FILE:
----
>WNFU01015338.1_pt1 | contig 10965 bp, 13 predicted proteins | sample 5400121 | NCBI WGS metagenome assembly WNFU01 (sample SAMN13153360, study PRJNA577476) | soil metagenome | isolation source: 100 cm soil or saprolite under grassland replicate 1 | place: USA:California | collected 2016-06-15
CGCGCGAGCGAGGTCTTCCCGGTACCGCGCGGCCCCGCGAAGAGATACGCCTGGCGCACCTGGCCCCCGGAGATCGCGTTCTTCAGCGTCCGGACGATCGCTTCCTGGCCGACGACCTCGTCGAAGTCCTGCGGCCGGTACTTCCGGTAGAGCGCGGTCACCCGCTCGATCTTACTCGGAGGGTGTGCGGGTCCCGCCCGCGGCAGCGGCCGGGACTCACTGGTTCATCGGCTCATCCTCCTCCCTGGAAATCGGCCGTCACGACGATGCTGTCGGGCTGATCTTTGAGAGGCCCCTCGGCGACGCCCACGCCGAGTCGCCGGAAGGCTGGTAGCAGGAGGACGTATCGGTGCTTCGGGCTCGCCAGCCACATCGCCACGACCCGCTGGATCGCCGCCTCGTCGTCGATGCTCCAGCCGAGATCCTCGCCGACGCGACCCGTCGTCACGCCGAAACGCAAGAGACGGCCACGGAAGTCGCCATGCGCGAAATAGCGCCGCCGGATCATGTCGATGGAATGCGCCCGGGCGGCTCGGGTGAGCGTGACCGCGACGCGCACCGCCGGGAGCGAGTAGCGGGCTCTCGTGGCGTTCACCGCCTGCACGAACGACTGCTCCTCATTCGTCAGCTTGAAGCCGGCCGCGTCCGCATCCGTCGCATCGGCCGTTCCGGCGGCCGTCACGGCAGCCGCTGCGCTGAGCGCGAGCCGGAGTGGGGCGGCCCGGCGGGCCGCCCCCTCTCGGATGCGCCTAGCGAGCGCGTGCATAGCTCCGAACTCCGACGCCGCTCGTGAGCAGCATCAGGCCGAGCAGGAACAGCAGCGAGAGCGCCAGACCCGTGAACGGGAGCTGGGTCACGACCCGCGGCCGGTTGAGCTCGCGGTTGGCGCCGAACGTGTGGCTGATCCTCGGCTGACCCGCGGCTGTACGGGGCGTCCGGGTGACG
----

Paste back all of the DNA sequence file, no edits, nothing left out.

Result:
>WNFU01015338.1_pt1 | contig 10965 bp, 13 predicted proteins | sample 5400121 | NCBI WGS metagenome assembly WNFU01 (sample SAMN13153360, study PRJNA577476) | soil metagenome | isolation source: 100 cm soil or saprolite under grassland replicate 1 | place: USA:California | collected 2016-06-15
CGCGCGAGCGAGGTCTTCCCGGTACCGCGCGGCCCCGCGAAGAGATACGCCTGGCGCACCTGGCCCCCGGAGATCGCGTTCTTCAGCGTCCGGACGATCGCTTCCTGGCCGACGACCTCGTCGAAGTCCTGCGGCCGGTACTTCCGGTAGAGCGCGGTCACCCGCTCGATCTTACTCGGAGGGTGTGCGGGTCCCGCCCGCGGCAGCGGCCGGGACTCACTGGTTCATCGGCTCATCCTCCTCCCTGGAAATCGGCCGTCACGACGATGCTGTCGGGCTGATCTTTGAGAGGCCCCTCGGCGACGCCCACGCCGAGTCGCCGGAAGGCTGGTAGCAGGAGGACGTATCGGTGCTTCGGGCTCGCCAGCCACATCGCCACGACCCGCTGGATCGCCGCCTCGTCGTCGATGCTCCAGCCGAGATCCTCGCCGACGCGACCCGTCGTCACGCCGAAACGCAAGAGACGGCCACGGAAGTCGCCATGCGCGAAATAGCGCCGCCGGATCATGTCGATGGAATGCGCCCGGGCGGCTCGGGTGAGCGTGACCGCGACGCGCACCGCCGGGAGCGAGTAGCGGGCTCTCGTGGCGTTCACCGCCTGCACGAACGACTGCTCCTCATTCGTCAGCTTGAAGCCGGCCGCGTCCGCATCCGTCGCATCGGCCGTTCCGGCGGCCGTCACGGCAGCCGCTGCGCTGAGCGCGAGCCGGAGTGGGGCGGCCCGGCGGGCCGCCCCCTCTCGGATGCGCCTAGCGAGCGCGTGCATAGCTCCGAACTCCGACGCCGCTCGTGAGCAGCATCAGGCCGAGCAGGAACAGCAGCGAGAGCGCCAGACCCGTGAACGGGAGCTGGGTCACGACCCGCGGCCGGTTGAGCTCGCGGTTGGCGCCGAACGTGTGGCTGATCCTCGGCTGACCCGCGGCTGTACGGGGCGTCCGGGTGACG